The ViewSonic PLED-W800 embraces all these virtues in a form-factor not much bigger than a best-selling airport paperback. Its native WXGA resolution fills the screen with 800 lines of 1280 pixels per line, compatible with the 720x1280 HD Ready specification. It can also downscale full 1080p HD.

Like its PLED-W500 predecessor, the new version is primarily aimed at business presentation. Hot lamp business projectors often claim a brightness in the region of 3,000 lumens, guaranteeing you can offer a Powerpoint presentation without having to draw the blinds. Viewsonic's paltry 800 lumens sounds feeble beside that, but the device has a surprise up its sleeve. In practice the screen turns out to be much brighter than the specs suggest.

There's some solid science behind this. Manufacturers of hot lamp single DLP machines like to quote the white light figure. Colour wheels often include a translucent "white" segment that offers no obstruction to the light source, and this is where that optimistic lumen count comes from. In practice, of course, most of the picture will be made up of colour-filtered light with a much lower brightness rating.

With no spinning colour wheel intervening, LED 3-colour banks guarantee that every photon they transmit ends up on the screen (ok, you're right, one or two get lost passing through the lens). Better still, at this point a pair of 19th C German professors called Helmholtz and Kohlrauch step into the equation. The "Helmholtz-Kohlrausch Effect" notes that saturated colours appear much brighter to the human eye than mechanical measurements would predict - for example, white lights outlining a runway need to output twice the lumens of red lights to appear as bright to a pilot coming in for a landing.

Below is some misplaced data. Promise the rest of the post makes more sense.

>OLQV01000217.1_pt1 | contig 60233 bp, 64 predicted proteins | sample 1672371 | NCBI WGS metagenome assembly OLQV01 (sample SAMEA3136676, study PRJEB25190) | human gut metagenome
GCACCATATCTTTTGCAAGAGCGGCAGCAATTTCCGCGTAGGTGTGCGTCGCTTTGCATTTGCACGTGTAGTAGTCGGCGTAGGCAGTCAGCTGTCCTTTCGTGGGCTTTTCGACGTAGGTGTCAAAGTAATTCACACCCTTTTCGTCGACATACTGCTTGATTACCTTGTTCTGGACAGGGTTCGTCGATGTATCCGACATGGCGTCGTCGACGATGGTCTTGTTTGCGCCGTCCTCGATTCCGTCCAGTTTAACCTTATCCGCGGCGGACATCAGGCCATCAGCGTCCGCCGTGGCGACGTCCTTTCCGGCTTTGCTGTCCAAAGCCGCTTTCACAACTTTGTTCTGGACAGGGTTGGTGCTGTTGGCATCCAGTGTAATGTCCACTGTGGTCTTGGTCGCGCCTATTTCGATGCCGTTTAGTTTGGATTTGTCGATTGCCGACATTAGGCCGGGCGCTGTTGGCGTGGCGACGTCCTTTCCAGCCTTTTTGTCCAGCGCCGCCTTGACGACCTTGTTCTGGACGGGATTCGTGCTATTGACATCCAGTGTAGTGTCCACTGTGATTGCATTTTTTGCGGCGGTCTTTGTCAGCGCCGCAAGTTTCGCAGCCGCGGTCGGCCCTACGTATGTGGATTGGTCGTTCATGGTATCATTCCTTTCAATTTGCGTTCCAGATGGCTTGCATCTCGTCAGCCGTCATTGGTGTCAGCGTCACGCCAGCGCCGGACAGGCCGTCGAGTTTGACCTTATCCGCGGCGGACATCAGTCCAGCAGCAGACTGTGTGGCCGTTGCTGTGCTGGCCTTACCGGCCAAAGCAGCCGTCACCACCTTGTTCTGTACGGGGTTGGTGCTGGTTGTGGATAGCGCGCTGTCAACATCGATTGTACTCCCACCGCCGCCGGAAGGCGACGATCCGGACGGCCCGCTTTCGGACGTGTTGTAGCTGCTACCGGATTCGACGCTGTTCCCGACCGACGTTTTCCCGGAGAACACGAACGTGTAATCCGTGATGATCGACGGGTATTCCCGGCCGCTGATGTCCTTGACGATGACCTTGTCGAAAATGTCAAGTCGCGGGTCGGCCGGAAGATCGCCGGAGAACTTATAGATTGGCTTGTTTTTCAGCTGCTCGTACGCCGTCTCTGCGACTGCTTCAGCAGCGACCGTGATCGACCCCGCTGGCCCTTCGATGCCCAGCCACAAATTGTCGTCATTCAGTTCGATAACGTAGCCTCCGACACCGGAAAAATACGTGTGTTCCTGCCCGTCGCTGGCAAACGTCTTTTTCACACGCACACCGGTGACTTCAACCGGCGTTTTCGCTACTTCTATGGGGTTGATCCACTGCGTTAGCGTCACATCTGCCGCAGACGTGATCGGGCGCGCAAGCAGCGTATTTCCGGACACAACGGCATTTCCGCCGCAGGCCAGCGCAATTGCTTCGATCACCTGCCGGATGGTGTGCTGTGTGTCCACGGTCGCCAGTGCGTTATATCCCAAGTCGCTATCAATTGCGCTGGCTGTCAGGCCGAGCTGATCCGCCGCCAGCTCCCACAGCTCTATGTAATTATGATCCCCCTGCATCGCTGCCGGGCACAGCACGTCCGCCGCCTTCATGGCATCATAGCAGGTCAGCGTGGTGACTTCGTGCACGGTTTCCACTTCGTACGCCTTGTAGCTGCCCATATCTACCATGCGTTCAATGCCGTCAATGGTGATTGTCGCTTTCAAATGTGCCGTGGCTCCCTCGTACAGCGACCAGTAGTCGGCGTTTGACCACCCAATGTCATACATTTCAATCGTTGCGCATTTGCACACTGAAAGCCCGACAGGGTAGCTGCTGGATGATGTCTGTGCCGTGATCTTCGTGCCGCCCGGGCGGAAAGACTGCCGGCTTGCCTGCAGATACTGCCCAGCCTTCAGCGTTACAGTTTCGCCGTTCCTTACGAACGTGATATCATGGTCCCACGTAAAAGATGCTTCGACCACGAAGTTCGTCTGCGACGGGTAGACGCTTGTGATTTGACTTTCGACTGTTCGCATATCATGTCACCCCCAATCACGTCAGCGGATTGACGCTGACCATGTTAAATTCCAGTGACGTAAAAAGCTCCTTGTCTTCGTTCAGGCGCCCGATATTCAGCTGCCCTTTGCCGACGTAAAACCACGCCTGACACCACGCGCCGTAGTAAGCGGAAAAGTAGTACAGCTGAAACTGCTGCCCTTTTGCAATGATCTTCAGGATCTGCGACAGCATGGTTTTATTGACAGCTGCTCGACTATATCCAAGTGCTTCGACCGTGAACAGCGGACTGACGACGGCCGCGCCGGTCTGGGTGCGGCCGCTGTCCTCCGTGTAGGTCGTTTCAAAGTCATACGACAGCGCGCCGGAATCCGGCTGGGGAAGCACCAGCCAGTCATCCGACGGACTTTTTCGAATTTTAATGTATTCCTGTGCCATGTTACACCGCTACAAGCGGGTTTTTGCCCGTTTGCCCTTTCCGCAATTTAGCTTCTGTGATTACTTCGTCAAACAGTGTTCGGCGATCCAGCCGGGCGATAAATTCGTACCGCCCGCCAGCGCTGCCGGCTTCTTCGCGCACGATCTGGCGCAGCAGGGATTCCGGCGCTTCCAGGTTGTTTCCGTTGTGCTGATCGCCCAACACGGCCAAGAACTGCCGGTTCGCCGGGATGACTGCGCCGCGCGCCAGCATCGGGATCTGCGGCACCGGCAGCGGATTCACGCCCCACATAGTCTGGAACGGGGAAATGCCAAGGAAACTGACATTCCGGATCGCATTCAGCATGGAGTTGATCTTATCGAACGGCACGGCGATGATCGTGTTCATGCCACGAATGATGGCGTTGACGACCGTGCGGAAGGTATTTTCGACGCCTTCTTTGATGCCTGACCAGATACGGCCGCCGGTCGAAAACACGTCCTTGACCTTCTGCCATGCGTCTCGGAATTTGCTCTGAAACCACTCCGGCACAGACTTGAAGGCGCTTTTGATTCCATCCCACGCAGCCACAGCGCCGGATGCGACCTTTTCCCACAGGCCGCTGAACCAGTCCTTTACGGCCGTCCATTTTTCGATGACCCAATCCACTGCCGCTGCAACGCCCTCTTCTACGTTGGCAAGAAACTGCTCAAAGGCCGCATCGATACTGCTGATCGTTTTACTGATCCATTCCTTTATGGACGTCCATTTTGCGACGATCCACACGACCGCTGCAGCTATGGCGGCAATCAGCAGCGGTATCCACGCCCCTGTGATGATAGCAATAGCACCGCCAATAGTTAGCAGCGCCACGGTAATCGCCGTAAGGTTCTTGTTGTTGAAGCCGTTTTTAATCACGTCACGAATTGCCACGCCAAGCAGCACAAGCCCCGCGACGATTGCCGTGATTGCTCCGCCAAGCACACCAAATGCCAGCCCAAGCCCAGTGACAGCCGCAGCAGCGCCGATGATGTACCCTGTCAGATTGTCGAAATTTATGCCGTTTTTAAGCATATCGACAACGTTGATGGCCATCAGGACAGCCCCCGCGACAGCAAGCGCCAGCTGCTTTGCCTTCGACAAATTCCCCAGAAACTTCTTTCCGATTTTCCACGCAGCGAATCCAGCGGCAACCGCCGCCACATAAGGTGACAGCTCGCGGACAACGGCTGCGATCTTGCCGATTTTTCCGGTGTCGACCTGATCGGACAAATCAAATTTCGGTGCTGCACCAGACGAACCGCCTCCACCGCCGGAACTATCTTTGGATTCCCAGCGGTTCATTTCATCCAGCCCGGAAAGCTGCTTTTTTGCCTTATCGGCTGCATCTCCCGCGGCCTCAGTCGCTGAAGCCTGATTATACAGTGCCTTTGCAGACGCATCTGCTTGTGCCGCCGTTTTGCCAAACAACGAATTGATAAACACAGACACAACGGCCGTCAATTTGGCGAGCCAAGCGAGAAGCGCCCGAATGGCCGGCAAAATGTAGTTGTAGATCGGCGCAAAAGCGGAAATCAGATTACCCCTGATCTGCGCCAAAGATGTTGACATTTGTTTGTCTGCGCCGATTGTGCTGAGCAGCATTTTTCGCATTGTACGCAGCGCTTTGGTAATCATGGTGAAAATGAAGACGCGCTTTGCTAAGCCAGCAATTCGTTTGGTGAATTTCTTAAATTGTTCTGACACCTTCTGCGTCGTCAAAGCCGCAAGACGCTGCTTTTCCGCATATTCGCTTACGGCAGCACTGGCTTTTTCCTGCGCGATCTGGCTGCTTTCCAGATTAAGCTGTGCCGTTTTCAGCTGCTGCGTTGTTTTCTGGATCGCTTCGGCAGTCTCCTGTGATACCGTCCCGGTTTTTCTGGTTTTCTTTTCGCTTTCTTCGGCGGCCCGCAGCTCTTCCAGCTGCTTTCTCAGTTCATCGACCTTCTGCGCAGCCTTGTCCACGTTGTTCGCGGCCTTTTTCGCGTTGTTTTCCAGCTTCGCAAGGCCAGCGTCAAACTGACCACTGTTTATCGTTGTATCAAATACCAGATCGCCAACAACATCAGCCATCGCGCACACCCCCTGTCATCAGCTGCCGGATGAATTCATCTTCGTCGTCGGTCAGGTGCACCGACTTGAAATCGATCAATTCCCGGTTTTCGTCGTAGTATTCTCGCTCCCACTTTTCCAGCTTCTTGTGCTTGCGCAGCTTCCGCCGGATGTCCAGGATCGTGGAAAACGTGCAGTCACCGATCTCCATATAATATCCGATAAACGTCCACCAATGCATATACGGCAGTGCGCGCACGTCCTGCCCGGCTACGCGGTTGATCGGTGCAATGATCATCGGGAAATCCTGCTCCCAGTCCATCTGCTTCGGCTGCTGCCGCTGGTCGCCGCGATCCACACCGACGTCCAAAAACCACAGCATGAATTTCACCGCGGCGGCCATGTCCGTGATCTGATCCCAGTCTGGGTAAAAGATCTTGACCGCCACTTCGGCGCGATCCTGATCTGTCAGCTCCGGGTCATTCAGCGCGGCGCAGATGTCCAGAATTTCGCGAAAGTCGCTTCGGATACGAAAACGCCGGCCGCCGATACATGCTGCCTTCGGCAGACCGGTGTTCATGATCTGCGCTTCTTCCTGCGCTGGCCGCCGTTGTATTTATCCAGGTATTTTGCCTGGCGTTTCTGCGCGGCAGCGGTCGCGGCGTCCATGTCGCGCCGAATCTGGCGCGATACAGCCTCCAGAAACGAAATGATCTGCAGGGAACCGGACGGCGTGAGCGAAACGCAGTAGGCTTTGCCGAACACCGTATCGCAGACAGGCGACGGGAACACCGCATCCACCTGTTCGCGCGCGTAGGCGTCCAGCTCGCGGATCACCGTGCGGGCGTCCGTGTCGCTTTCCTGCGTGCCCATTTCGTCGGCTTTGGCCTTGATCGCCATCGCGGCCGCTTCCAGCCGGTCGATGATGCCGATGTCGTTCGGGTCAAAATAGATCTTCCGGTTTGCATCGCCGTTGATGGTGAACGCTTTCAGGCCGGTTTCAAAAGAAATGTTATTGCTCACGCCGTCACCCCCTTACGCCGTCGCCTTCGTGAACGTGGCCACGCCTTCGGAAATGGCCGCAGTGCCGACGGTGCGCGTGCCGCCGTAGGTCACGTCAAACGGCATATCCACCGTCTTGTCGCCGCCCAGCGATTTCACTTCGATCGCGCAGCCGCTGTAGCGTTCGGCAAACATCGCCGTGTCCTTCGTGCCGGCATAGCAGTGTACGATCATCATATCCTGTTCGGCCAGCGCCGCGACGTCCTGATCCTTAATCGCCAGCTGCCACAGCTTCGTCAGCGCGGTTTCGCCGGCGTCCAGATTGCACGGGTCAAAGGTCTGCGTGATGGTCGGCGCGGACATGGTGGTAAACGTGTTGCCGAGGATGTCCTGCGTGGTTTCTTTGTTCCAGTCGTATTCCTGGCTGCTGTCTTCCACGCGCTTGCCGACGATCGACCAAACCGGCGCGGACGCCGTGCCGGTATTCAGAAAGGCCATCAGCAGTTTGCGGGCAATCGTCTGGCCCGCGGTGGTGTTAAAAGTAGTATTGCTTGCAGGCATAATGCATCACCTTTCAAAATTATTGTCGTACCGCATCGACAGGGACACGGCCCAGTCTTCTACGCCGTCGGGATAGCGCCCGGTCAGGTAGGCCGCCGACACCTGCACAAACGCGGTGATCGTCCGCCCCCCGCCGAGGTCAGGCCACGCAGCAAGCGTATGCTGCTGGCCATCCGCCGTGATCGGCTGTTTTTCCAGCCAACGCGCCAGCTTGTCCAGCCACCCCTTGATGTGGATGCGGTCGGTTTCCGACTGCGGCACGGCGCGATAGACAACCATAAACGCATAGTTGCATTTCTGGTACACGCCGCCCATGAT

This effect is particularly noticeable with LED illumination, which goes some way to explaining why the PLED-W800's mere 800 lumens is quite bright enough for a decent business presention on a, say, 50" screen in full daylight. Oh, and if you are using the projector in this context, it's worth knowing that won't have to drag your laptop along to the meeting. The MHL (multimedia high-speed link) enabled HDMI connector allows you to drive the presentation from your phone.

Forgotten your phone? The PLED-W800 can run the whole show direct from a memory stick or SD card, including photos, documents, and even movies in your presentation. One caveat is that the WXGA resolution - which to my eyes never presents a problem elsewhere - starts to show up when PDFs are on display. Full A4 sized documents are quite readable, but do lose their crispness. However, the projector's digital zoom function can be switched in to bring up detail when wanted.